Sanctuaries in the Snow

Sneaky's Tavern (Snowmass)

Sneaky's Tavern was located in the Capitol Peak Lodge in the Base Village area of Snowmass. It opened in November of 2008 and closed in April 2013 at the end of the ski season.  It was named after, and a memorial of sorts, dedicated to Jim "Sneaky" Snobble.  He was the first mountain manager of Snowmass, retired from his job with the Aspen Skiing Company in 1984, and died in December 2006.  A painting of him hung on the wall just inside the entrance; see photos of this painting below.  A room at the back of the tavern was named "Sneaky's Cabin."  For another item related to Snobble, see this page on this site:
Snobble's obituary is at the bottom of this page, following the photos. Also following the photos is an article about the tavern that appeared in the October 18, 2008 issue of the Aspen Times newspaper.  Also, see this Aspen Times article of April 30, 2013 about the closure of the restaurant:  Also see below for a photo of a pin that was given away when the tavern opened in 2008.  At the start of the 2013-14 ski season "Ricard Brasserie and Liquor Bar" opened in the space previously occupied by Sneaky's Tavern; see

Photos of the tavern and the painting are below. If you have any information about this item that you would like to share for use on this page, please send to the author at [email protected].

Click on images to enlarge.


Below is an obituary for Jim Snobble (see: which appeared in the Glenwood Springs Post Independent on December 13, 2006.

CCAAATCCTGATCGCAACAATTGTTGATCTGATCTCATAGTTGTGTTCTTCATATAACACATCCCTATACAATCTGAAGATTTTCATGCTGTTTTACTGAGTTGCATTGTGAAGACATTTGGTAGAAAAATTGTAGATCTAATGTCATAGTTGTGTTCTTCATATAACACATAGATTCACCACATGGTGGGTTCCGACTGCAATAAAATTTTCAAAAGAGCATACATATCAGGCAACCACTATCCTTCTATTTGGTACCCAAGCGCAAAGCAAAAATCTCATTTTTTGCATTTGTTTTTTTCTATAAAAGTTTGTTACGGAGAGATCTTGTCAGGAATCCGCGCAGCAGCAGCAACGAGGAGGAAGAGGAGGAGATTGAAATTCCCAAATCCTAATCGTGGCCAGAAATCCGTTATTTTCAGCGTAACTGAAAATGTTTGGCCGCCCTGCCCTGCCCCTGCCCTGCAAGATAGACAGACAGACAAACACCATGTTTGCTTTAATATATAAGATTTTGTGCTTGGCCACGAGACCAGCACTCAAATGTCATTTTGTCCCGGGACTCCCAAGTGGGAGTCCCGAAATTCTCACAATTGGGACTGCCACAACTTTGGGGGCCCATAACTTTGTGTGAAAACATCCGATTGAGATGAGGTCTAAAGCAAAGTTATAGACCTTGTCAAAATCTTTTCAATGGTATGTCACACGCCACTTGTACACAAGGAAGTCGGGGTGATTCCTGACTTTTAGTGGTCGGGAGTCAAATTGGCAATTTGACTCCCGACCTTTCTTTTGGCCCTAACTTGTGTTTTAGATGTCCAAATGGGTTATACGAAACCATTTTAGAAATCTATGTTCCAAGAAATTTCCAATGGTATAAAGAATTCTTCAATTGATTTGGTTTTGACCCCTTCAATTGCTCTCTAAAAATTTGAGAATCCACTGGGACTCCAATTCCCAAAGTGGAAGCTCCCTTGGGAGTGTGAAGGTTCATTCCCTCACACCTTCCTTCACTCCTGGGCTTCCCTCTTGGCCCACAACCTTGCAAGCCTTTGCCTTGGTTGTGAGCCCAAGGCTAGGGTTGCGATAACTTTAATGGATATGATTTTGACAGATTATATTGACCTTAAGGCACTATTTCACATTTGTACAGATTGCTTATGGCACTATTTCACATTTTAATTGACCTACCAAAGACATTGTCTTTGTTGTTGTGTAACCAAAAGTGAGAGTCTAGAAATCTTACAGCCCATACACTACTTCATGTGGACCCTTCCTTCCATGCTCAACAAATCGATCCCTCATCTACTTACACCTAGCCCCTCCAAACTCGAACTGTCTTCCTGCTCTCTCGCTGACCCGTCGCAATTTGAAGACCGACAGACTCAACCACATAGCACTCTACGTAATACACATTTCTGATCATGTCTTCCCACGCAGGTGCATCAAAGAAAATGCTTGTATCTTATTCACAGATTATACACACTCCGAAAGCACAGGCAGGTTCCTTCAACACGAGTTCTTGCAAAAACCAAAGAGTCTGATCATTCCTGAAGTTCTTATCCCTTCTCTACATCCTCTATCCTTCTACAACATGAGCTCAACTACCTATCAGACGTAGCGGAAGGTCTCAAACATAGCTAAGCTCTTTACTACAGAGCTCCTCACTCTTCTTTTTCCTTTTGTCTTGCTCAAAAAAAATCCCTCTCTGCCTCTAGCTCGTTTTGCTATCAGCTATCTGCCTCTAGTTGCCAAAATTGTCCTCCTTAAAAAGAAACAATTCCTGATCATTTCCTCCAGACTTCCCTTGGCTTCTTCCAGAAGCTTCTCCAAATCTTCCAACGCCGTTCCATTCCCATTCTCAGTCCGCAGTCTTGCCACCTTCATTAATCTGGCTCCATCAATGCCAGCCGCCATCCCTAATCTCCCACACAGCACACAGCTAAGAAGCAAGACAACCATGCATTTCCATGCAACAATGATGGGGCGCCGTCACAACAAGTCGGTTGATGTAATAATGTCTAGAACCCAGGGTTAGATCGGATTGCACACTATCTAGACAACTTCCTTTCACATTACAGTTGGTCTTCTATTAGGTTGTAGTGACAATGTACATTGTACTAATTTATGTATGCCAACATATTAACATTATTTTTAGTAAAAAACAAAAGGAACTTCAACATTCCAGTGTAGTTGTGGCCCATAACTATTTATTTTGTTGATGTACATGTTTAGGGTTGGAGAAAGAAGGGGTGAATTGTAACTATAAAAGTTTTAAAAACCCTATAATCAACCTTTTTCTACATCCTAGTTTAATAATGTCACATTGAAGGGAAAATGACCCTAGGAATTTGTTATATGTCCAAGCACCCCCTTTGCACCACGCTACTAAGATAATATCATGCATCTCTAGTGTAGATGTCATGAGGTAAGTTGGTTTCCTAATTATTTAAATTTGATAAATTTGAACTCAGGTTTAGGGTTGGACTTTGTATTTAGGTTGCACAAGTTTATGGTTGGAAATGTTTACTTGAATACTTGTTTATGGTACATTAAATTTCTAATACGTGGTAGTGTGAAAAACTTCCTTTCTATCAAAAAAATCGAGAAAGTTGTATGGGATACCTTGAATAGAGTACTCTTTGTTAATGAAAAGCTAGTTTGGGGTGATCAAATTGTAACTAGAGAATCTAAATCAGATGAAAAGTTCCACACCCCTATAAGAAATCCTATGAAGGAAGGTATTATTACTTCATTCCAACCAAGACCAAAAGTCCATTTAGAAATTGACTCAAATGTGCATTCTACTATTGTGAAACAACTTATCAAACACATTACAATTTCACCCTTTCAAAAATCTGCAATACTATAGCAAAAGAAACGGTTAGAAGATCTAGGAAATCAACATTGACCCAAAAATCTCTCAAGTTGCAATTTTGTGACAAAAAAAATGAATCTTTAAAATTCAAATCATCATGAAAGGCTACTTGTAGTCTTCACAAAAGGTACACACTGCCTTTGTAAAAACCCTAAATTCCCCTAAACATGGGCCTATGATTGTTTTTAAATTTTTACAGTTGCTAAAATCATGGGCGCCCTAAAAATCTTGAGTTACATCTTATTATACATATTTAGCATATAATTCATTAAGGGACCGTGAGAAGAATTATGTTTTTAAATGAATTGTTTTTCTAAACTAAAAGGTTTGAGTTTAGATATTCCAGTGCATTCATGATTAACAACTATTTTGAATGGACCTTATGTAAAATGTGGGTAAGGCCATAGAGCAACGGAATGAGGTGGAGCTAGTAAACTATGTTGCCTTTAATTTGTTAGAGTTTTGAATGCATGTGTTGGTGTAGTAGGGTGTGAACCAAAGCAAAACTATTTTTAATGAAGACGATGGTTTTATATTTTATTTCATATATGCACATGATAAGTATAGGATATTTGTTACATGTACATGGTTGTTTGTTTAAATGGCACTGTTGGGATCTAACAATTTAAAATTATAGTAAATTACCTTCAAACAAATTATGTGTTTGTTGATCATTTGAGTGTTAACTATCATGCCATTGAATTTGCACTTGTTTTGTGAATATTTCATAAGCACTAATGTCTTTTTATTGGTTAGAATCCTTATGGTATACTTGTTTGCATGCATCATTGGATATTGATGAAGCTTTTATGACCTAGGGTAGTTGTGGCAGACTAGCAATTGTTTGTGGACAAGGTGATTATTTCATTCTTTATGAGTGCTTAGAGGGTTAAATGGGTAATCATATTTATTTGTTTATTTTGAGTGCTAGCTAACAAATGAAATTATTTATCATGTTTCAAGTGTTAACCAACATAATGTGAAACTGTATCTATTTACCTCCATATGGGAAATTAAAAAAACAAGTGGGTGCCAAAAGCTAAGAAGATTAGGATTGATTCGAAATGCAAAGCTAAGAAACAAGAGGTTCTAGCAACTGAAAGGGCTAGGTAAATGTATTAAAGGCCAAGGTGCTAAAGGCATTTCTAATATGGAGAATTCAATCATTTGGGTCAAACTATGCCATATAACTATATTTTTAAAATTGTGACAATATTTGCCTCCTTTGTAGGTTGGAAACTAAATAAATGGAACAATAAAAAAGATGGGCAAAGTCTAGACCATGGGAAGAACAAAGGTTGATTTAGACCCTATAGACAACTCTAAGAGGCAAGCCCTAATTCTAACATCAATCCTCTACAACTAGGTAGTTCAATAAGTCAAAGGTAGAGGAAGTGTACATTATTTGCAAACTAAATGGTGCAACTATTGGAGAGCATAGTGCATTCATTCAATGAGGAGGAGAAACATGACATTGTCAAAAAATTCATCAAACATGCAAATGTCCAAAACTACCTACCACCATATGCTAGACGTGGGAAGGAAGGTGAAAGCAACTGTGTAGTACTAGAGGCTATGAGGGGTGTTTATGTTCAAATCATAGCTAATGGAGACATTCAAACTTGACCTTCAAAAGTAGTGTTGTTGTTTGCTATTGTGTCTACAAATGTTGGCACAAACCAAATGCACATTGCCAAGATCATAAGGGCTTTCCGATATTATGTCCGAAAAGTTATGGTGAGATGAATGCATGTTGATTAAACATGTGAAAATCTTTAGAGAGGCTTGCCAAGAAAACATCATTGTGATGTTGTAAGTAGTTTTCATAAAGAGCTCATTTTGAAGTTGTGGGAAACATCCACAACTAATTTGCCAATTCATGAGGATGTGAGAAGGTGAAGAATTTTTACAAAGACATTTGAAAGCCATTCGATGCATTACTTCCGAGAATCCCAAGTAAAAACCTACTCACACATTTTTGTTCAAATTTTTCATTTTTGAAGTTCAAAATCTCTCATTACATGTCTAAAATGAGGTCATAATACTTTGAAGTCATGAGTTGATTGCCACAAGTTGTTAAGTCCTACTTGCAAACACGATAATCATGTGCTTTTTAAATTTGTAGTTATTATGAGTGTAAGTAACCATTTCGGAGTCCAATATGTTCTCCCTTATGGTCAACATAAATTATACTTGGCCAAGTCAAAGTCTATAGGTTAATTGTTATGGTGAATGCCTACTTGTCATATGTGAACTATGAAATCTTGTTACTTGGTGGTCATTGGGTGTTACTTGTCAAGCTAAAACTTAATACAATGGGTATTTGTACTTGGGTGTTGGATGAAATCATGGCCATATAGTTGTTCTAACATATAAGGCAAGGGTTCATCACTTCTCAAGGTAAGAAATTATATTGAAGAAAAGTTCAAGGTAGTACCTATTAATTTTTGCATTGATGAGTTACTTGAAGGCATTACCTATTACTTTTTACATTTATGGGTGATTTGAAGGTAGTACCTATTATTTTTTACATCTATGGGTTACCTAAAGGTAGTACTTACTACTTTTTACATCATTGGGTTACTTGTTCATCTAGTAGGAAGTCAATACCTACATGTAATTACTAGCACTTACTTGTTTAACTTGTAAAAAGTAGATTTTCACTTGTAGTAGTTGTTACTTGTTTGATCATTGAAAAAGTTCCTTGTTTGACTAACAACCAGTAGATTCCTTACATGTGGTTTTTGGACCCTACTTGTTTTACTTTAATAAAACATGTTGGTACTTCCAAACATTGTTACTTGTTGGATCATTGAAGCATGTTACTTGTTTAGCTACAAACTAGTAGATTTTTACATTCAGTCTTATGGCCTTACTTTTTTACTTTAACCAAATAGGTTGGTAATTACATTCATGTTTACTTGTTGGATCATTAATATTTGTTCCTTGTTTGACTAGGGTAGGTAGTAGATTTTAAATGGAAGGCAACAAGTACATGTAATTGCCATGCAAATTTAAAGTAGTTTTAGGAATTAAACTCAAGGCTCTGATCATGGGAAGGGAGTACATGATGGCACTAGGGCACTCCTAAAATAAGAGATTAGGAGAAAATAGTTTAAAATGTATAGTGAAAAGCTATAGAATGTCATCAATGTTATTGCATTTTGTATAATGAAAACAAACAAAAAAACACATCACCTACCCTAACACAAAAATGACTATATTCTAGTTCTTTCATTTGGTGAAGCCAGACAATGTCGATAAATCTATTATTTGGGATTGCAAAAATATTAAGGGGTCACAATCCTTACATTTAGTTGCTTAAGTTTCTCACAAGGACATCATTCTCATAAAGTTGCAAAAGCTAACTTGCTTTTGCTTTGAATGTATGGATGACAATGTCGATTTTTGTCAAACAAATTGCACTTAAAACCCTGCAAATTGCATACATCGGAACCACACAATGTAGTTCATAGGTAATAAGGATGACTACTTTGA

Jim Snobble, February 8, 1919--December 8, 2006.
Longtime Aspen resident, Jim Snobble, died Dec. 8, 2006, as a result of natural causes.

Jim was born Feb. 8, 1919, in South Haven, Mich., but spent most of his childhood and youth on Chicago's North Shore. He graduated from Highland Park High School in June of 1937, and graduated from Washington and Lee University with a bachelor of arts degree in geology in June of 1941.

Following graduation, Jim joined the U.S. Navy. Following successful completion of the Officers Candidate Training Program at Cornell University, he was assigned to the backwaters of the Port Director's Office in Cristobal, an Atlantic terminal port near the Panama Canal.

After training at the Naval Amphibious Training Base in Norfolk and Little Creek, Va., he assisted the precommissioning activities for the launching of the attack transport USS Shelby (APA-105), to which he was later assigned.

The Shelby was immediately ordered to the South Pacific and Jim participated in the battle of Okinawa and in landings during the initial occupation of Japan on the southern Japanese island of Kyushu.

Following World War II, Jim came to Colorado and worked in sales for Bond Crown and Cork Corporation, a division of Continental Can Corporation. He made his way to Aspen in 1947, and shortly thereafter settled in Aspen.